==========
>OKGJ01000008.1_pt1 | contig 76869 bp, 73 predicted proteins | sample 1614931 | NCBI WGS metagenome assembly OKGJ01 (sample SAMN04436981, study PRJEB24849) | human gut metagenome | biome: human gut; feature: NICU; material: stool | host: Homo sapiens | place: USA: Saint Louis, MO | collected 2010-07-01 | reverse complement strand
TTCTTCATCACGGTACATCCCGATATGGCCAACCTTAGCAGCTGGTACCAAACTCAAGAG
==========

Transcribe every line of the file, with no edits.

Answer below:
>OKGJ01000008.1_pt1 | contig 76869 bp, 73 predicted proteins | sample 1614931 | NCBI WGS metagenome assembly OKGJ01 (sample SAMN04436981, study PRJEB24849) | human gut metagenome | biome: human gut; feature: NICU; material: stool | host: Homo sapiens | place: USA: Saint Louis, MO | collected 2010-07-01 | reverse complement strand
TTCTTCATCACGGTACATCCCGATATGGCCAACCTTAGCAGCTGGTACCAAACTCAAGAG